Thorny subject matter becomes inspired triumph in family affair
The Thorn in the Heart
It's understating the situation to suggest that the opening to French director Michel Gondry's highly personal documentary, The Thorn in the Heart, is not exactly replete with wow factor. An elderly, silver-haired woman named Suzette is holding court at a gathering of her extended family. She's regaling them with a tale that centres on her late husband's relationship with sauerkraut and, while her intermittent hysterics attest to her faith in the story's comedy content, she's the only the person laughing.
As the camera pans across the faces of her nearest and dearest, embarrassment and bemusement are the predominant reactions. The realisation that the Eternal Sunshine of the Spotless Mind director has chosen Suzette, his aunt, as the primary focus of this documentary does little to lighten the sense of foreboring, sorry foreboding.
The good news to report about this endearing piece, however, is that Gondry's choice of subject matter proves to be inspired as a spectacle that threatens tedium is gradually transformed into a triumph of sorts.
Suzette worked as a school-teacher in the Cevennes region of France and the documentary follows this force of nature as she revisits the various school buildings she taught at in a career spanning three decades from the Fifties.
Some are now abandoned, others still functional, but through interviews with former pupils and neighbours a consummate portrait of this "avant garde" teacher is drawn.
A case of so far, so what, you could be forgiven for thinking. What elevates this feature into the realm of the memorable, however, is the treatment of Suzette's difficult relationship with her son, Jean-Yves. The thorn in the heart of the title, Jean-Yves had a fascination with Super 8 film as a child and his real-time footage of the various milestones that punctuated their family life together, along with their contemporary reflections, add greatly to the poignancy of the finished product.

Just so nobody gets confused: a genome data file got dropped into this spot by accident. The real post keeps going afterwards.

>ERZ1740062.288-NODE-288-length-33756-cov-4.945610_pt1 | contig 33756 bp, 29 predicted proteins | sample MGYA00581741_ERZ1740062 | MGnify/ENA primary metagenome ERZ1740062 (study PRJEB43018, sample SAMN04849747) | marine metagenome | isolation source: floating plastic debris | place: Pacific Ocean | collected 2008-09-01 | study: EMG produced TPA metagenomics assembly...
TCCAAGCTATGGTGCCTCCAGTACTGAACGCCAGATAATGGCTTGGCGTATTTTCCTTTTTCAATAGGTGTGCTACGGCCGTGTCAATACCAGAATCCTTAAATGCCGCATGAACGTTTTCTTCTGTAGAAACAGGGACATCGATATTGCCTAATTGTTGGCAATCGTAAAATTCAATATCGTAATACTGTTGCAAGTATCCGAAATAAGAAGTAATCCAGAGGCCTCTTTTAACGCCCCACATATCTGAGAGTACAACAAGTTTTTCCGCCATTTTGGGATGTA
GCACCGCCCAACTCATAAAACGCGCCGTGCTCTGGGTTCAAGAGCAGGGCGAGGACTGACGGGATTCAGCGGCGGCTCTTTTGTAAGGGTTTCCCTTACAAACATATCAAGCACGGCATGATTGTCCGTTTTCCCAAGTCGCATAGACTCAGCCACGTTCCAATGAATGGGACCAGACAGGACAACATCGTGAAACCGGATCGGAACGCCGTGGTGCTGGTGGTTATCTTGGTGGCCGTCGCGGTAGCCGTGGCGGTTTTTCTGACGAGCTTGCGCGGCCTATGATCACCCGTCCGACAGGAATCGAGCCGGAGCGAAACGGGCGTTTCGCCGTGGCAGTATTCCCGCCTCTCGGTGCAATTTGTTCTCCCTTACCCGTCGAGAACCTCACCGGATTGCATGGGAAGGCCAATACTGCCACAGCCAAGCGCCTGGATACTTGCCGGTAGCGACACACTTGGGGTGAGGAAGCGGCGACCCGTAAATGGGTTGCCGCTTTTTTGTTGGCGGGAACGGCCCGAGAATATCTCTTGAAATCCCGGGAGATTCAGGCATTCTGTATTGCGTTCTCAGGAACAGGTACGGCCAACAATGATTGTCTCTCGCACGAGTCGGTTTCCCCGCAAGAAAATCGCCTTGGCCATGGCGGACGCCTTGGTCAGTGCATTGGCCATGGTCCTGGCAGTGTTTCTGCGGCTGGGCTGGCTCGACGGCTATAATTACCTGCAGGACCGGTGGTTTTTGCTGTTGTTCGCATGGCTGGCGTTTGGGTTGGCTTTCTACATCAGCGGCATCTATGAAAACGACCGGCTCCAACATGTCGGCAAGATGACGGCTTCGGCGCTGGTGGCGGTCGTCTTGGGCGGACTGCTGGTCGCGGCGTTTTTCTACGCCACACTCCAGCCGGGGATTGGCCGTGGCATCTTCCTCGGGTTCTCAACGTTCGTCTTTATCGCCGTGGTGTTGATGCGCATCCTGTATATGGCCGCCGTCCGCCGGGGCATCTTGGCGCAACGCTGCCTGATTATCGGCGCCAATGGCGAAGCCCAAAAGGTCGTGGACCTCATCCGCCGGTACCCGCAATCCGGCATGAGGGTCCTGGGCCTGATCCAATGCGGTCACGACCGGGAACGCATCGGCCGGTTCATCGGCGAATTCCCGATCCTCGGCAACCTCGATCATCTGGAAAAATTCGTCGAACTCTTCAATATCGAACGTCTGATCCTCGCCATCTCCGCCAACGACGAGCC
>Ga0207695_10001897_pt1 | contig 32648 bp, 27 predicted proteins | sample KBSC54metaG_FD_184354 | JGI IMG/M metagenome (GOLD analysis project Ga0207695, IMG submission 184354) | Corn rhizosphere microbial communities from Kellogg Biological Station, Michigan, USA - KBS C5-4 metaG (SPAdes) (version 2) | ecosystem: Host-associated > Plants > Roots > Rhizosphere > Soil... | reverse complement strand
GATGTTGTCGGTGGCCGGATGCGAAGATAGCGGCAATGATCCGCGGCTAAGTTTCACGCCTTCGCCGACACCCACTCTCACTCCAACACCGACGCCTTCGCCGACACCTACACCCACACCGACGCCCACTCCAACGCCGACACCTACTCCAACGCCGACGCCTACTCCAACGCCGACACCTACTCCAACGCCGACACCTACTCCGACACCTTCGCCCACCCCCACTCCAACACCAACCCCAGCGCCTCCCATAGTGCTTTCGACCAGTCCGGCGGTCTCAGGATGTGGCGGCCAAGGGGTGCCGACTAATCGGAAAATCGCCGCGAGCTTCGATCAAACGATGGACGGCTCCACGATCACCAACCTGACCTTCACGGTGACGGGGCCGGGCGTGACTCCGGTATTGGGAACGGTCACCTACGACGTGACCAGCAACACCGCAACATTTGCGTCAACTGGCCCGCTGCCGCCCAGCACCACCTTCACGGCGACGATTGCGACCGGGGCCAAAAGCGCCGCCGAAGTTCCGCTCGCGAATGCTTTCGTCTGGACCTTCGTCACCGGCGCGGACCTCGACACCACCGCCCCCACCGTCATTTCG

The musical input from French hip-hop artist Spleen adds greatly to the emotional resonance of the piece.
Opens in selected cinemas on Friday
Easier with Practice
ONE of the more bizarre revelations at the conclusion of twist-dependent indie flick Easier with Practice is that it's based on a "true story". This may well be so but it's worth observing that the manner in which the twist is depicted in this soulful, Kyle Patrick Alvarez-directed affair blurs the line between fact and fabrication.
Brian Geraghty caught the eye as the nervous blond soldier in The Hurt Locker, and he's equally convincing here as Davy Mitchel, an insecure young writer whose life is about to take a turn for the psychologically fraught. The epic beauty of the American southwest supplies the setting for the opening scenes as Davy is joined by his brother Sean (Kel O'Neill) on a "Kerouacian" road trip aimed at boosting sales of the former's self-published book of short stories.
Badly attended book-readings in no-horse towns are followed by boozy nights spent in rundown motels. Think Crazy Heart for hipsters and you've pretty much put yourself in the picture so far. A random call from a highly sexed stranger called Nicole during one of these stopovers kick-starts an intimate phone-sex connection that eventually leads Davy to the cusp of emotional collapse.
His increasingly desperate requests for a face-to-face with Nicole are refused, but she eventually relents. In case you haven't noticed, it's a case of expect the unexpected.
For reasons best not divulged here, the premise is flawed but it's testimony to the quality of Alvarez's direction that the end product manages to come across as credible.
Geraghty brings strong depth and presence to his portrayal while the soundtrack adds another quality dimension to a spectacle that will be best appreciated by indie fans who don't place too high a premium on plausibility.
Opens on Friday
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